The Psychoanalytic Object
Distinct from the “object” in Western philosophy or Buddhism, the internal object of psychoanalysis is a cognitive representation of the relationship between self and other: memories, feelings, and fantasies stored in the mind as composite representations of experiences with significant others. According to psychoanalytic object relations theory, these cognitive representations are captured in the psyche as schemas—embodied patterns of memory. Schemas are acquired through learning, i.e. internalized in the psyche as mental structures. Personality thereafter bears their imprint.
Object relations theory is a fundamental structural hypothesis in psychoanalysis. It is a way of understanding the organization of relational experience in body/ mind/brain. To reiterate its basic premise, memories of relationships become incorporated in the structure of the mind as internal objects. This process can be conveyed in architectural metaphor:
- • The mind is constructed.
- • Internal objects are an important set of building blocks in its construction.
- • Internal objects are connected together into an organizational/relational matrix, a blueprint that gives shape to experience as it unfolds from moment to moment.
Hopefully it has been made sufficiently clear in the foregoing that mental “structures” are themselves concepts. Any implied reification of them is entirely unintended.
Adding to the theoretical complexity, we can also think of the psyche—either in toto or in part—as an internal object in its own right. The basic idea here is that the mind can and does relate to itself (or aspects of itself) in a manner analogous to the way it relates to others. In other words, subjective experience has an intrinsically relational, self-other dimension; our relationship to our own minds mirrors both how others have related to us and how we have related to them. To give some commonplace examples, we may dislike or even disavow some aspect of ourselves that reminds us of a parent or sibling. Or, enacting familiar ways of being treated by others, we may be impatient with ourselves, punish ourselves, etc. We may also speak of our reactions to things we have said, done, or thought as if they were perpetrated by another, e.g. “I was disappointed in myself.” Psyche takes on characteristics of an Other.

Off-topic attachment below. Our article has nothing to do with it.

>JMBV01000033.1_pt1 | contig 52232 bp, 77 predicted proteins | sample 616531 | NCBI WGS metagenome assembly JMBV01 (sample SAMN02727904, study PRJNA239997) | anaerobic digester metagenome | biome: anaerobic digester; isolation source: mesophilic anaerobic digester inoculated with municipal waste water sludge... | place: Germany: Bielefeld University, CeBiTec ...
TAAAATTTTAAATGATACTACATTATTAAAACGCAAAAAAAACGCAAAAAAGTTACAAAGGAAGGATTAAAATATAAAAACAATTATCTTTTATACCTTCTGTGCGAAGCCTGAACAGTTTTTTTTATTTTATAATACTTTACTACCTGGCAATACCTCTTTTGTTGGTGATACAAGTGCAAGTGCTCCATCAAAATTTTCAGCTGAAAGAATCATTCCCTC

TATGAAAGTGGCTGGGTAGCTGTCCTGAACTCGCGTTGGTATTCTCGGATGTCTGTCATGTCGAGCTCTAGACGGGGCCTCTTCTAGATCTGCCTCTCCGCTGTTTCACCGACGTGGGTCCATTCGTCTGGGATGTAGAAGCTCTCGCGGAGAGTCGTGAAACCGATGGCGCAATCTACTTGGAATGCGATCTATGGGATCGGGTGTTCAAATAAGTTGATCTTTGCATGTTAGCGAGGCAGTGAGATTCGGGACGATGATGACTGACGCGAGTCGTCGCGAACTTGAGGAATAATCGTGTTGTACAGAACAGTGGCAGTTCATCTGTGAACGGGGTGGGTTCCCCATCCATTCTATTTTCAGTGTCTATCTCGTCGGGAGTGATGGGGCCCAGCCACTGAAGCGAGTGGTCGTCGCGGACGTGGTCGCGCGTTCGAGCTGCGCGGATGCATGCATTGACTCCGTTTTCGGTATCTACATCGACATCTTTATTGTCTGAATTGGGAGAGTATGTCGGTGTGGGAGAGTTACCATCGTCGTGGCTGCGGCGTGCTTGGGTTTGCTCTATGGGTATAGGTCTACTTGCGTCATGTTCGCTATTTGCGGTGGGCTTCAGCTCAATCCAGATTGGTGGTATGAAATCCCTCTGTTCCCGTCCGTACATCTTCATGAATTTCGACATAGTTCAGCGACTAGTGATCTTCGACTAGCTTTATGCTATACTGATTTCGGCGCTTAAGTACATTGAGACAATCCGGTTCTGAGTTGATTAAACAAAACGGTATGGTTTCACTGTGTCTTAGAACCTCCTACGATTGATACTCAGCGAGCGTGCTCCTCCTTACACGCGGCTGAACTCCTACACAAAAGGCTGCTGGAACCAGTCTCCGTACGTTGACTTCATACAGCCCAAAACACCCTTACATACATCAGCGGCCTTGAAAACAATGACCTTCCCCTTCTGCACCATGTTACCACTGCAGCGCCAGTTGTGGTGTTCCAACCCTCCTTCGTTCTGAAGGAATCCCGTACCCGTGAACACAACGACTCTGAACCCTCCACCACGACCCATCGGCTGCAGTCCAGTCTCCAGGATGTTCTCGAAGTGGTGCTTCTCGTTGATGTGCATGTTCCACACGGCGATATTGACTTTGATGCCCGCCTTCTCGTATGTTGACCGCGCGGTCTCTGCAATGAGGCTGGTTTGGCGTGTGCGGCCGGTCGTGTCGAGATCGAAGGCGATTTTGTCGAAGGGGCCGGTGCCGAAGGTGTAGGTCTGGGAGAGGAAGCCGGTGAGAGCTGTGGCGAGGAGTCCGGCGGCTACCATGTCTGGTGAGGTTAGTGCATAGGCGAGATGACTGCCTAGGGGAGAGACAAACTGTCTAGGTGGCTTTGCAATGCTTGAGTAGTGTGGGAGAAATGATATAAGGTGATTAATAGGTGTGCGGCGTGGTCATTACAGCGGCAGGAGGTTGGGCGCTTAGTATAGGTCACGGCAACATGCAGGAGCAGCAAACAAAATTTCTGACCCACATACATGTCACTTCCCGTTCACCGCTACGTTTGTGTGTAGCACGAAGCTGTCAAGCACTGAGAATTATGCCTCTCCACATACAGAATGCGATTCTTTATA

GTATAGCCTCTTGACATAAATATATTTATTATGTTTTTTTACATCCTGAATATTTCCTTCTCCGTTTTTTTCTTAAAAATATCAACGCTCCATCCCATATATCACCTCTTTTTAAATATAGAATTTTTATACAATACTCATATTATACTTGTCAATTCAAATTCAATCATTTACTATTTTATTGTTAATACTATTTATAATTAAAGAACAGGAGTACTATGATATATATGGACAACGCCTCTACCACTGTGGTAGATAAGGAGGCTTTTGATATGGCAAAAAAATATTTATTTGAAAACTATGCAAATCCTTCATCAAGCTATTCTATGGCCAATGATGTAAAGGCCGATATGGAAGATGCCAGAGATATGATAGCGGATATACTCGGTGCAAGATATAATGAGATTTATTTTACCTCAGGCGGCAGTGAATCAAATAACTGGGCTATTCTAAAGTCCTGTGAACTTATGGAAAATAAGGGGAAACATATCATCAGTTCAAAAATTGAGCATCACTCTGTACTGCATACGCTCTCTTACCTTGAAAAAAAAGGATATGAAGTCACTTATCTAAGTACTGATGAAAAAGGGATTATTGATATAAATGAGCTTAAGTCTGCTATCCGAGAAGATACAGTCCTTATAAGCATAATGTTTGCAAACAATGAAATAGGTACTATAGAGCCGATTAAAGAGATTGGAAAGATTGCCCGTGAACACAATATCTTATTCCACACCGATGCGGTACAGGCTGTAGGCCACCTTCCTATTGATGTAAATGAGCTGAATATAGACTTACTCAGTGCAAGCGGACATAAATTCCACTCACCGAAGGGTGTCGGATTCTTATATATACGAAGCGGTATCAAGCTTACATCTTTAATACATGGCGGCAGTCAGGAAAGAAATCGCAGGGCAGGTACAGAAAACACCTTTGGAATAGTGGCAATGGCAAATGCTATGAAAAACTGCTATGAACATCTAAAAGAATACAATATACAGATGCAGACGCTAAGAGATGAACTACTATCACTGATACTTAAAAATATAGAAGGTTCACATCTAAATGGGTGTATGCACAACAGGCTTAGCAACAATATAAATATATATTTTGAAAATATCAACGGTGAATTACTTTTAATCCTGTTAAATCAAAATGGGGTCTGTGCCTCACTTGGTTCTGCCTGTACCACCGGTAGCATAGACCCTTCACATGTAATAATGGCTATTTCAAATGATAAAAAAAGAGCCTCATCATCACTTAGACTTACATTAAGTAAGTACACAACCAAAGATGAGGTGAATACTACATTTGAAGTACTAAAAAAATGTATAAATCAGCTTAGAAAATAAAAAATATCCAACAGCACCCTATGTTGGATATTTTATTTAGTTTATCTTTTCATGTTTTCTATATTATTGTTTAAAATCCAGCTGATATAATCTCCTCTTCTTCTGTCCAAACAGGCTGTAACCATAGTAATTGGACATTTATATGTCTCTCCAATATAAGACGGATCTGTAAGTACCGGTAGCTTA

Just as all relationships are complex and multidimensional, so too is the mind’s relationship to itself. We may relate to the mind as a whole (generally considered to be “my mind” or “myself”) or we may relate to particular aspects of mind.5 Moreover, the quality of relatedness varies. For example, most commonly one feels a sense of agency, an experience of being the doer. At other times, however, one may feel acted upon by a mental state. For instance, someone may feel desperate for sleep but find their mind stuck in a series of thoughts that do not permit relaxation and sleep to occur; insomnia may even take on a persecutory quality.
With deep mindful awareness, the relationship to mind may sometimes take on a new quality: objects of mind may be experienced as simply happening, arising without a sense of agency (or with a sense of non-agency: “thoughts without a thinker” (Epstein, 1995)). In this regard, the mind seems to have a mind of its own. (This is one possible experience in the “transcendent subjective position” discussed in Chapter 8.)
To summarize and restate the basic idea in the language of psychoanalysis, the mind itself has the aspect of a complex internal object (Levin, 2010).6 A dynamic dance occurs between different parts of ourselves, just as occurs in interpersonal relationships. We may project onto the mind as an internal object(s) and develop transferences toward these internal objects in much the same way as we enact our internal world in relationship to other people.7 This mental architecture of internal objects governs the design and organization of the mind’s relationship to itself.